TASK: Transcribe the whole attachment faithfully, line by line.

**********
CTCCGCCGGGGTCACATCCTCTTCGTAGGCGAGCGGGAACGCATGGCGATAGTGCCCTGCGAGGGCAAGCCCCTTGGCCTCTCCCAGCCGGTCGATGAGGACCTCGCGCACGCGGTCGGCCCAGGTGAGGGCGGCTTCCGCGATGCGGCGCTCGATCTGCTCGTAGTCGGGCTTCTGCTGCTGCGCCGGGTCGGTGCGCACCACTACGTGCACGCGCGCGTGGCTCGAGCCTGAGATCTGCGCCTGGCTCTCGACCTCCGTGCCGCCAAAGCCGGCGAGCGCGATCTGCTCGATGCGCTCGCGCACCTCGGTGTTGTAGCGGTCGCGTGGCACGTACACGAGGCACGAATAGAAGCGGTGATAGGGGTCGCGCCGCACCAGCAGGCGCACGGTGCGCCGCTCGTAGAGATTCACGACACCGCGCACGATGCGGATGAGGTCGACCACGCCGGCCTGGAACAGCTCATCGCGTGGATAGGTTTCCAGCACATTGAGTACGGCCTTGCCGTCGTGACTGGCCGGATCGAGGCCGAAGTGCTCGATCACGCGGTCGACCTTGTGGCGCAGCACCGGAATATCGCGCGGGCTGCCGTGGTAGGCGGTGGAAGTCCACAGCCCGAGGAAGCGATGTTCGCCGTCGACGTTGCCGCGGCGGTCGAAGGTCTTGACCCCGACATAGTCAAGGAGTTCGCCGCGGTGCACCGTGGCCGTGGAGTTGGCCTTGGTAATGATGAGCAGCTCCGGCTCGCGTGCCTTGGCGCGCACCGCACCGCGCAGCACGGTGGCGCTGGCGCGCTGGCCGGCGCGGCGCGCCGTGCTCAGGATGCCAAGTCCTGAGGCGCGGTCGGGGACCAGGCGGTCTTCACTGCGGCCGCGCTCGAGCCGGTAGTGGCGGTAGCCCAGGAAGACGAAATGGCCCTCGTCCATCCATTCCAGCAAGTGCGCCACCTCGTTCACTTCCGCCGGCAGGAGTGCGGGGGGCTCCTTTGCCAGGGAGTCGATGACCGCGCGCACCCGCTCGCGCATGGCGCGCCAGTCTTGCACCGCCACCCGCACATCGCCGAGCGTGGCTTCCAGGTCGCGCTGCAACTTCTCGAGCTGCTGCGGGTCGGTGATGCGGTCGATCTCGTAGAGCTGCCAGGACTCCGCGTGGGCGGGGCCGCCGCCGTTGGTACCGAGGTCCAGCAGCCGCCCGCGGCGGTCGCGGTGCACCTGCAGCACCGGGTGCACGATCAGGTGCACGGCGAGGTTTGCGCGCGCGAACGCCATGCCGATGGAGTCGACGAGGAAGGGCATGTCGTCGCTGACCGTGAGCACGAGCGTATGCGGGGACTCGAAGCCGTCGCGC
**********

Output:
CTCCGCCGGGGTCACATCCTCTTCGTAGGCGAGCGGGAACGCATGGCGATAGTGCCCTGCGAGGGCAAGCCCCTTGGCCTCTCCCAGCCGGTCGATGAGGACCTCGCGCACGCGGTCGGCCCAGGTGAGGGCGGCTTCCGCGATGCGGCGCTCGATCTGCTCGTAGTCGGGCTTCTGCTGCTGCGCCGGGTCGGTGCGCACCACTACGTGCACGCGCGCGTGGCTCGAGCCTGAGATCTGCGCCTGGCTCTCGACCTCCGTGCCGCCAAAGCCGGCGAGCGCGATCTGCTCGATGCGCTCGCGCACCTCGGTGTTGTAGCGGTCGCGTGGCACGTACACGAGGCACGAATAGAAGCGGTGATAGGGGTCGCGCCGCACCAGCAGGCGCACGGTGCGCCGCTCGTAGAGATTCACGACACCGCGCACGATGCGGATGAGGTCGACCACGCCGGCCTGGAACAGCTCATCGCGTGGATAGGTTTCCAGCACATTGAGTACGGCCTTGCCGTCGTGACTGGCCGGATCGAGGCCGAAGTGCTCGATCACGCGGTCGACCTTGTGGCGCAGCACCGGAATATCGCGCGGGCTGCCGTGGTAGGCGGTGGAAGTCCACAGCCCGAGGAAGCGATGTTCGCCGTCGACGTTGCCGCGGCGGTCGAAGGTCTTGACCCCGACATAGTCAAGGAGTTCGCCGCGGTGCACCGTGGCCGTGGAGTTGGCCTTGGTAATGATGAGCAGCTCCGGCTCGCGTGCCTTGGCGCGCACCGCACCGCGCAGCACGGTGGCGCTGGCGCGCTGGCCGGCGCGGCGCGCCGTGCTCAGGATGCCAAGTCCTGAGGCGCGGTCGGGGACCAGGCGGTCTTCACTGCGGCCGCGCTCGAGCCGGTAGTGGCGGTAGCCCAGGAAGACGAAATGGCCCTCGTCCATCCATTCCAGCAAGTGCGCCACCTCGTTCACTTCCGCCGGCAGGAGTGCGGGGGGCTCCTTTGCCAGGGAGTCGATGACCGCGCGCACCCGCTCGCGCATGGCGCGCCAGTCTTGCACCGCCACCCGCACATCGCCGAGCGTGGCTTCCAGGTCGCGCTGCAACTTCTCGAGCTGCTGCGGGTCGGTGATGCGGTCGATCTCGTAGAGCTGCCAGGACTCCGCGTGGGCGGGGCCGCCGCCGTTGGTACCGAGGTCCAGCAGCCGCCCGCGGCGGTCGCGGTGCACCTGCAGCACCGGGTGCACGATCAGGTGCACGGCGAGGTTTGCGCGCGCGAACGCCATGCCGATGGAGTCGACGAGGAAGGGCATGTCGTCGCTGACCGTGAGCACGAGCGTATGCGGGGACTCGAAGCCGTCGCGC